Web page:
Europeans live longer, but extra years are not always spent in good health
Health at a Glance: Europe 2016 – a European Commission/OECD joint report published yesterday - shows that policies that aim at promoting good health and preventing diseases as well as more effective healthcare could save lives and billions of euros in the European Union.
Life expectancy now exceeds 80 years in most EU countries reveals ‘Health at a Glance: Europe 2016’, a European Commission/OECD joint report, published today. However, this record-high life expectancy is not always matched by healthy life years. Around 50 million people in the EU suffer from several chronic diseases, and more than half a million people of working age die from them every year, representing an annual cost of some 115 billion EUR for EU economies.
Vytenis Andriukaitis, European Commissioner for Health and Food Safety, said: “The Health at a Glance report provides useful information for Member States to shape their actions on health across all policies. It shows that in the EU many people die every year from potentially avoidable diseases linked to risk factors such as smoking or obesity. It also highlights the need to continue our efforts in making sure that healthcare becomes more accessible. The report represents the flagship of the partnership between the Commission and the OECD to develop country-specific and cross-country knowledge on health and health systems, as the first step of the ‘State of Health in the EU’.”
Angel Gurría, Secretary General of the Organisation for Economic Cooperation and Development (OECD), added: “Many more lives could be saved if the standards of care were raised to the best level across EU countries. More needs to be done to reduce inequalities in access and quality of care, and European health systems must become more efficient in channelling resources where they have the most impact on health outcomes, including on prevention.”
Take home messages
Europe needs more effective health systems: 550,000 people of working age die every year from potentially avoidable diseases. 16% of adults are obese now (up from 11% in 2000) and one in five is still smoking. Many lives could be saved firstly, by focusing more resources on health promotion and disease prevention strategies to address these and other risk factors, and secondly, by improving the quality of acute and chronic care.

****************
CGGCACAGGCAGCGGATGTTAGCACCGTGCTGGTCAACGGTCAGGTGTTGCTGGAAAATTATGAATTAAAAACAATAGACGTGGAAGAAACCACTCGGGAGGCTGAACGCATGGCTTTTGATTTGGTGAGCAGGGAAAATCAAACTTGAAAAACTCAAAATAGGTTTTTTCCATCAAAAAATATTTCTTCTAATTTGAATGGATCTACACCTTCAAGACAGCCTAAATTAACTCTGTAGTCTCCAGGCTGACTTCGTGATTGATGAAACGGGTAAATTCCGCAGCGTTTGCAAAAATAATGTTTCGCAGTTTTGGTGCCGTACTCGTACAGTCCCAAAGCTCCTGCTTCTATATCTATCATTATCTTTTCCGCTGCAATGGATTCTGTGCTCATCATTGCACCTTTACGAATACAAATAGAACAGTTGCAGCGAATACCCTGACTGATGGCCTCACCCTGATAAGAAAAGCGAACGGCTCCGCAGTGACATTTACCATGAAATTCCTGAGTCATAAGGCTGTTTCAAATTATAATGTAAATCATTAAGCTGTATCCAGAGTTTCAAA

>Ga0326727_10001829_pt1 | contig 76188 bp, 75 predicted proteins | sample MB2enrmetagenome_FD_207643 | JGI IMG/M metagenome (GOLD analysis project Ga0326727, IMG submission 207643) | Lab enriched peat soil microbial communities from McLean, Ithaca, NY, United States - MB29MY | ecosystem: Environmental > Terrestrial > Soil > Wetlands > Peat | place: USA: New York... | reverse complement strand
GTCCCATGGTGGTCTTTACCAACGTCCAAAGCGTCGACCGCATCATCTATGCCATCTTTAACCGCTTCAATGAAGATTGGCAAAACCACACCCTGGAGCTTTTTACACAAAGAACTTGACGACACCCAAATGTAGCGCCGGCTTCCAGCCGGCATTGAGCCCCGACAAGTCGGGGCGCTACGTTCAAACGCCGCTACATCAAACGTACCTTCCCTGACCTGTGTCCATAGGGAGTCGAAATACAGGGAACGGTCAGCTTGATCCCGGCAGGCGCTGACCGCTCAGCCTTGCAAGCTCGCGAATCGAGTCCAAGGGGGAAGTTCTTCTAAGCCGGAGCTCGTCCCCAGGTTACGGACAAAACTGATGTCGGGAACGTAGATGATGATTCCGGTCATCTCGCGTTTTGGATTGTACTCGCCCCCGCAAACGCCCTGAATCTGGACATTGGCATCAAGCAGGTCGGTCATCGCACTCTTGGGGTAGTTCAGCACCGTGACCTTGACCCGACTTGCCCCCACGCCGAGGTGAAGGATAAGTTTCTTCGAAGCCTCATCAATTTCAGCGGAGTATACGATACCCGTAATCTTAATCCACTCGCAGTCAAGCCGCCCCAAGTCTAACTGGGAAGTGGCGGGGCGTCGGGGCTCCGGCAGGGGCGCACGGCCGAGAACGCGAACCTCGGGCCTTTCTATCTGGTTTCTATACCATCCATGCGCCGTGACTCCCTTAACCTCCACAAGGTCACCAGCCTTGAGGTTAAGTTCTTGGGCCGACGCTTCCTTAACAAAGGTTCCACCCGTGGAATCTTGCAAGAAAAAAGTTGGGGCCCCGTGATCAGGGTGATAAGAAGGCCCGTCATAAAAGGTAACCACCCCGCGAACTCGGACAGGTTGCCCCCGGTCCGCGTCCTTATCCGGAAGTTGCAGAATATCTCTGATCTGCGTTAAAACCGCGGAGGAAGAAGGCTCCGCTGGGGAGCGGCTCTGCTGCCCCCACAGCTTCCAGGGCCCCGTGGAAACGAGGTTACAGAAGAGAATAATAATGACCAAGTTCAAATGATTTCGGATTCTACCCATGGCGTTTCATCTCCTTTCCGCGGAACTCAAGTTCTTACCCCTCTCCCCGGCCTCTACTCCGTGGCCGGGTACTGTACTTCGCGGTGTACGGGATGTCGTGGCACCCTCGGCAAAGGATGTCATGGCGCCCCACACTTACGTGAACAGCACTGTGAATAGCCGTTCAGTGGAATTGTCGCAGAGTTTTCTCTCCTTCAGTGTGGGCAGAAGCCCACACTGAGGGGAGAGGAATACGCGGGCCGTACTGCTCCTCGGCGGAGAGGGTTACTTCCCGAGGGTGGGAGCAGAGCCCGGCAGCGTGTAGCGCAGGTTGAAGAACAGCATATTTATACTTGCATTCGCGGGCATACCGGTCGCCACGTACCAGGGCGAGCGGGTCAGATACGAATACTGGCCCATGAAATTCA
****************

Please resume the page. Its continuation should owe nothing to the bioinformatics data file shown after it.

We need more accessible health systems: 27% of patients go to the emergency department due to the lack of availability of primary care; an average of 15% of health spending is paid directly out-of-pocket by patients with large disparities between countries; and poor Europeans are on average 10 times more likely to have problems in getting proper healthcare for financial reasons than more affluent ones. Member States’ policies should focus on reducing financial barriers to healthcare, strengthening access to primary care, and reducing excessive waiting times.
We need more resilient health systems: Across the EU the share of the population over 65 has increased from less than 10% in 1960 to nearly 20% in 2015 and is projected to increase to nearly 30% by 2060. Population ageing, combined with increasing rates of chronic diseases and budgetary constraints, will require changes in how we deliver healthcare, including developing eHealth, reducing hospital stays by organising services better in primary and community care, and spending more wisely on pharmaceuticals, including by making full use of opportunities for generic substitutions.